It was a perfect day to be on the water last Wednesday in Menemsha; there was little wind and the sun was shining as the commercial and recreational harbor began to get under way for the summer season. But what if one of those boats had an accident and oil began to cascade into the inner harbor, or worse, if a large tanker had an incident out in Buzzards Bay?
With both scenarios real possibilities, Islanders prepared an emergency response plan in the event of an oil spill.
Officials from the Massachusetts Department of Environmental Protection, several Coast Guard stations in the area, Chilmark, Aquinnah and the Wampanoag Tribe of Gay Head (Aquinnah) were on the water all day learning how to use oil spill booms and determining the best course of action given one very large obstacle — the current.
“It’s really shocking how hard it is to get around the current, the water is just going right over [the booms],” said Bret Stearns, director of natural resources for the tribe, standing at the Menemsha Texaco dock between drills. “The flow of this harbor has changed significantly. From being out here and experiencing it, it feels very different.”
The new flow of the current came with the new town dock, rebuilt after it was destroyed in the July 12 Coast Guard boathouse fire last year.
“The way the water moves feels different, the way the boat holds to the shore feels different,” Mr. Stearns said. “So it’s great to get out here and try it, I was really surprised.”
Training was led by Nuka Research, with some instruction by spill response experts from Moran Environmental and the coast guard. The tribe received a grant from the Environmental Protection Agency to hold the training.
“The whole purpose of this is to get practical, hands-on experience,” Nuka Research coordinator Elise DeCola said. “We came in here knowing that that tactic had a chance of failing, and I think everyone who was out in the water discovered it was really not feasible to do.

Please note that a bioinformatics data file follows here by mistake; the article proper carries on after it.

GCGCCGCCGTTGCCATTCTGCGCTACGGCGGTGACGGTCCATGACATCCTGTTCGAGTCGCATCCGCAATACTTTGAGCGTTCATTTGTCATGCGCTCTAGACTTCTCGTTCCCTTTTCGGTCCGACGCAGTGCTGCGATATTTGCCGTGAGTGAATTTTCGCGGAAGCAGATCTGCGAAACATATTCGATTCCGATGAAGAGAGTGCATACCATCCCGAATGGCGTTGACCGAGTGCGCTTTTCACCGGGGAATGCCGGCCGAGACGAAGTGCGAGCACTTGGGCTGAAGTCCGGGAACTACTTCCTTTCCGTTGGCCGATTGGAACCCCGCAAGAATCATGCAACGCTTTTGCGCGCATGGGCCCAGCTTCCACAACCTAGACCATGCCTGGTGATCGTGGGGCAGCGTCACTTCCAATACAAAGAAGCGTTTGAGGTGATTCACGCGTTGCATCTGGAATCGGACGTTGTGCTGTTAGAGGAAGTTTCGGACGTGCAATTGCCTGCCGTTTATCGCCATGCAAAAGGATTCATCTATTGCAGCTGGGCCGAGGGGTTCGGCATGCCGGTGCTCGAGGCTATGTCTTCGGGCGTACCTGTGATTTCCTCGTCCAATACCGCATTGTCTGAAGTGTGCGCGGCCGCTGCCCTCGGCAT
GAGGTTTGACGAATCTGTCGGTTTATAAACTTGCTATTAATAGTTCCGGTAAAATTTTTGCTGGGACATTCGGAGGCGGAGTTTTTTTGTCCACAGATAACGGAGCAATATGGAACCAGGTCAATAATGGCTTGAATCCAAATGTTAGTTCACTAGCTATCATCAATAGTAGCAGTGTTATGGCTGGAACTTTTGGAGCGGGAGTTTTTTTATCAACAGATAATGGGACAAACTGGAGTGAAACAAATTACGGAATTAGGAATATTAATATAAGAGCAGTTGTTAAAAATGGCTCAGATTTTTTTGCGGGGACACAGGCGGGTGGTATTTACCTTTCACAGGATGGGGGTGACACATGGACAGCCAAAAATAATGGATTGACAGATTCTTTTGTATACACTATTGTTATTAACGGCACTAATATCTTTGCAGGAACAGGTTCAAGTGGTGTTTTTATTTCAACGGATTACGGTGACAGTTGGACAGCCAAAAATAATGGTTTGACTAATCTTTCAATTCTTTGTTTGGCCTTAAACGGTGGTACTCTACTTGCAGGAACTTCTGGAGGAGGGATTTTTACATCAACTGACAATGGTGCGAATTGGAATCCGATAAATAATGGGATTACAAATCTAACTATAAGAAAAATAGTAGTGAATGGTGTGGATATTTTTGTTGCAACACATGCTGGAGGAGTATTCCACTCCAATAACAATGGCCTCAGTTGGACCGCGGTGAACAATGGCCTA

“The worst thing is to have plan on paper that creates confidence about something you really can’t do,” she said.
Response scenarios tested included a vessel leaking 4,000 gallons of fuel (most commercial boats carry 1,500 gallons at most) to smaller spills in the West Basin.
If a larger spill were to occur off the coast of the Vineyard, Mr. Stearns said the towns would have to hire a subcontractor to bring in special booms equipped to handle such a large spillage.
For Menemsha Pond, the greatest challenge is making sure the oil would not get into the wetlands and surrounding bodies of water, namely Squibnocket, Nashaquitsa and Stonewall Ponds and Edys Island. The booms set up in the harbor would stop the oil from spreading and divert the oil to beaches for easier cleanup.
But trial and error was the theme of the day, and Mr. Stearns said it was better to learn what didn’t work before anything really happened.
“We’re here to figure out realistic scenarios,” he said. “It’s really disappointing, it looks like it would have worked.”
Back on the boat for another shot at devising a workable plan, the team grew frustrated as they fought the current and pried the orange booms caught on private moorings. A land team stood by on the beach with a tractor full of booms that unfolded from the storage unit like a large intestine as three boats towed the booms around the harbor.
Suggestions shot around:
“What if we started at Edys Island and worked our way back up?”
“What if we tied to one of the private pilings?”
“We need to come at it at a different angle.”
“I think it’s time for a new plan,” Mr. Stearns conceded, radioing over to Chilmark shellfish constable Isaiah Scheffer, “The oystercatchers are starting to laugh at us.”
A group of them flew over the boat, cackling.
But in the end a successful plan was devised.
“What we came to realize is that by using what we have, with most likely limited amount of people at the time of an event, we can successfully protect the back side of Edys Island and West Basin, which is extremely important, and we can block off Nashaquitsa Pond and Squibnocket Pond. We can quickly and efficiently protect 1,000 acres,” Mr. Stearns said the next morning, reflecting on the previous day’s drills.
“In the event of a spill we now know one of the first things we need to do is initiate the harbormasters to get boats out of harbor area, simply tow them and put them in a sheltered area and then put down the boom,” he continued. “That was the most important step to realize. We need to do that before we do anything. We can then use the mooring field as anchor points, tie the boom right to moorings, and use that area as part of our toolbox instead of something we could go around.”
It was a good learning experience, Mr. Stearns concluded.